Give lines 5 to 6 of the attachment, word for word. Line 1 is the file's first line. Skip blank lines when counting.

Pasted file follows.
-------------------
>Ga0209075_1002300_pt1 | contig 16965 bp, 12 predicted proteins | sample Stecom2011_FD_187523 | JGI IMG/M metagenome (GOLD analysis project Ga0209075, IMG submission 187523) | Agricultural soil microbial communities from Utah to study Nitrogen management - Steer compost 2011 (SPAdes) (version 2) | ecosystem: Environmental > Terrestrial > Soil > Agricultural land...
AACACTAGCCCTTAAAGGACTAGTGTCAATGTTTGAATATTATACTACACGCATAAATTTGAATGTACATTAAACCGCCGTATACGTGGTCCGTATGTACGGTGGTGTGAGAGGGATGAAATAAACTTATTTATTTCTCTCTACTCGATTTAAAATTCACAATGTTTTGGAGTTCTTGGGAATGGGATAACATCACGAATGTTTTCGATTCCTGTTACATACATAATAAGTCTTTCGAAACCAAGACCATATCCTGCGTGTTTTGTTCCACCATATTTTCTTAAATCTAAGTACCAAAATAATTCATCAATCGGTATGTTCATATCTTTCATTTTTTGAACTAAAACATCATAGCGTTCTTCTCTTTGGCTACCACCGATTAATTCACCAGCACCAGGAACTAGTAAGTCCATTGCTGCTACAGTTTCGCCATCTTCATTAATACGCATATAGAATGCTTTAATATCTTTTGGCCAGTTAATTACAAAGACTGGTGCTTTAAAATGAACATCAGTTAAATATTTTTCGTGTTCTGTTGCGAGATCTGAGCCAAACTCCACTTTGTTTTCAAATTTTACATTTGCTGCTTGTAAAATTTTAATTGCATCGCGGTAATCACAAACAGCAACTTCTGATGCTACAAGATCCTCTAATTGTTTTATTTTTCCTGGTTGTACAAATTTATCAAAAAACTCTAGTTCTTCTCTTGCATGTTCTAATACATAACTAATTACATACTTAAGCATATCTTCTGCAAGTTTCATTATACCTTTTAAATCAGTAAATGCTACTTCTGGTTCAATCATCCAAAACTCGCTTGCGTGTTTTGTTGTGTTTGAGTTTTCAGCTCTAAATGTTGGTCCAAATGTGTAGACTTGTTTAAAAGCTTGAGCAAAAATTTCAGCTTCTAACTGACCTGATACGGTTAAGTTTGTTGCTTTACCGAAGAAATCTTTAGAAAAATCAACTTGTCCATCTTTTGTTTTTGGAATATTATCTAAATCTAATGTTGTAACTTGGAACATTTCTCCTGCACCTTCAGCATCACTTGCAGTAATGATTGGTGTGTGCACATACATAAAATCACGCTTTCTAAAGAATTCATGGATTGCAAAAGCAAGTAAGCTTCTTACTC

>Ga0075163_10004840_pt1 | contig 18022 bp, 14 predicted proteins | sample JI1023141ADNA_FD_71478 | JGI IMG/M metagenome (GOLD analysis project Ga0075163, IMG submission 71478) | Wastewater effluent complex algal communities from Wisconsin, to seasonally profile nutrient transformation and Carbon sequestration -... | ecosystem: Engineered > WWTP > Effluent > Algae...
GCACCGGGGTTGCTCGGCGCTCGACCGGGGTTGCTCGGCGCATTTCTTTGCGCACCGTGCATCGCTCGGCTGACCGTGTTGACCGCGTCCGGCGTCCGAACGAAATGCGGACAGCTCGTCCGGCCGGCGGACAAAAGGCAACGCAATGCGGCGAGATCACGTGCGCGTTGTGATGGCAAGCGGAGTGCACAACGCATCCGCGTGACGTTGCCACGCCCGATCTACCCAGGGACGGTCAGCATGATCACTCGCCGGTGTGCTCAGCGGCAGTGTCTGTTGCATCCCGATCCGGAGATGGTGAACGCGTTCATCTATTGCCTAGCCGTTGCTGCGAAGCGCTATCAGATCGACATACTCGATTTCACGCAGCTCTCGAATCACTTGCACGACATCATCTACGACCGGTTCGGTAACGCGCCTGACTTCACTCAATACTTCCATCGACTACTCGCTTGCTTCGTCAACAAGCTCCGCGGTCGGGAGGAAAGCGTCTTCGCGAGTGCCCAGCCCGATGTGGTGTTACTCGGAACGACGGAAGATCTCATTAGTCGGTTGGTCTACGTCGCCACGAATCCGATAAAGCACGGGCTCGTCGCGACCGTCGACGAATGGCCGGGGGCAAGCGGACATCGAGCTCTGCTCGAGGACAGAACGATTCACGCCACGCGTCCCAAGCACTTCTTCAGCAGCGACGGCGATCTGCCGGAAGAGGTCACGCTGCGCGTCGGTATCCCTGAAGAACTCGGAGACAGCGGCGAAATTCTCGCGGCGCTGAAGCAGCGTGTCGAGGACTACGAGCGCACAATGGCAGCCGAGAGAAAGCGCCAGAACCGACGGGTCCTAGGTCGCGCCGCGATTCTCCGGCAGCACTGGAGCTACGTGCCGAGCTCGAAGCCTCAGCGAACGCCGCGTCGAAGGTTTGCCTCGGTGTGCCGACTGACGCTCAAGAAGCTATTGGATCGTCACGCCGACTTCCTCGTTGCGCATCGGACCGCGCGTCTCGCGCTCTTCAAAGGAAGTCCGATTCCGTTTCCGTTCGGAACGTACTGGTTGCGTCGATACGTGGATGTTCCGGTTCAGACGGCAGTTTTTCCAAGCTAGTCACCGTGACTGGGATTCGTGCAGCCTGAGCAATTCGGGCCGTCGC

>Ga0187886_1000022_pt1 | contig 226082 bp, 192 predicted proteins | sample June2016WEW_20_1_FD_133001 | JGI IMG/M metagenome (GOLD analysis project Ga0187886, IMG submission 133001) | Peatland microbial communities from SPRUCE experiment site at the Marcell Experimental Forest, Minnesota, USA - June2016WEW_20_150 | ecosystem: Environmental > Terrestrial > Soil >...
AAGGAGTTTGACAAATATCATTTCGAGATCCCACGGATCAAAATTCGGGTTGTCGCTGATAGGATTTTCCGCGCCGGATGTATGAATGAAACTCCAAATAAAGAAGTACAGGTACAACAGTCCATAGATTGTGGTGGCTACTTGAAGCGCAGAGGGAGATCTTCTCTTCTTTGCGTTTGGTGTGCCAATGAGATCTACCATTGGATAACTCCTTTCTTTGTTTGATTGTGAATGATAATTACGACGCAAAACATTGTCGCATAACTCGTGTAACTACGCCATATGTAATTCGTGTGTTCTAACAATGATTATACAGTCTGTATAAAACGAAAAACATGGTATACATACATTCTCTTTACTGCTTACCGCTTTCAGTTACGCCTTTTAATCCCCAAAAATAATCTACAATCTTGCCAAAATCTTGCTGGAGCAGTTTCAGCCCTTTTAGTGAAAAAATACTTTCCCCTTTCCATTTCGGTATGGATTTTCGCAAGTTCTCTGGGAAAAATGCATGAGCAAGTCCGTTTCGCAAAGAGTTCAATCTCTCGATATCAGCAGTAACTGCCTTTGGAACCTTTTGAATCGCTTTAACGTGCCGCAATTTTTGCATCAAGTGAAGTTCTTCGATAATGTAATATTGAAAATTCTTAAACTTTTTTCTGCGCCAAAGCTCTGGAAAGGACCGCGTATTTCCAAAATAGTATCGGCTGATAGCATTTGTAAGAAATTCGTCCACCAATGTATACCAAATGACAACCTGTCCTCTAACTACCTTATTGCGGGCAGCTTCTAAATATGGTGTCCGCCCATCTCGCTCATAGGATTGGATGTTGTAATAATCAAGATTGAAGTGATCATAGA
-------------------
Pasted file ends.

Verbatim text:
>Ga0187886_1000022_pt1 | contig 226082 bp, 192 predicted proteins | sample June2016WEW_20_1_FD_133001 | JGI IMG/M metagenome (GOLD analysis project Ga0187886, IMG submission 133001) | Peatland microbial communities from SPRUCE experiment site at the Marcell Experimental Forest, Minnesota, USA - June2016WEW_20_150 | ecosystem: Environmental > Terrestrial > Soil >...
AAGGAGTTTGACAAATATCATTTCGAGATCCCACGGATCAAAATTCGGGTTGTCGCTGATAGGATTTTCCGCGCCGGATGTATGAATGAAACTCCAAATAAAGAAGTACAGGTACAACAGTCCATAGATTGTGGTGGCTACTTGAAGCGCAGAGGGAGATCTTCTCTTCTTTGCGTTTGGTGTGCCAATGAGATCTACCATTGGATAACTCCTTTCTTTGTTTGATTGTGAATGATAATTACGACGCAAAACATTGTCGCATAACTCGTGTAACTACGCCATATGTAATTCGTGTGTTCTAACAATGATTATACAGTCTGTATAAAACGAAAAACATGGTATACATACATTCTCTTTACTGCTTACCGCTTTCAGTTACGCCTTTTAATCCCCAAAAATAATCTACAATCTTGCCAAAATCTTGCTGGAGCAGTTTCAGCCCTTTTAGTGAAAAAATACTTTCCCCTTTCCATTTCGGTATGGATTTTCGCAAGTTCTCTGGGAAAAATGCATGAGCAAGTCCGTTTCGCAAAGAGTTCAATCTCTCGATATCAGCAGTAACTGCCTTTGGAACCTTTTGAATCGCTTTAACGTGCCGCAATTTTTGCATCAAGTGAAGTTCTTCGATAATGTAATATTGAAAATTCTTAAACTTTTTTCTGCGCCAAAGCTCTGGAAAGGACCGCGTATTTCCAAAATAGTATCGGCTGATAGCATTTGTAAGAAATTCGTCCACCAATGTATACCAAATGACAACCTGTCCTCTAACTACCTTATTGCGGGCAGCTTCTAAATATGGTGTCCGCCCATCTCGCTCATAGGATTGGATGTTGTAATAATCAAGATTGAAGTGATCATAGA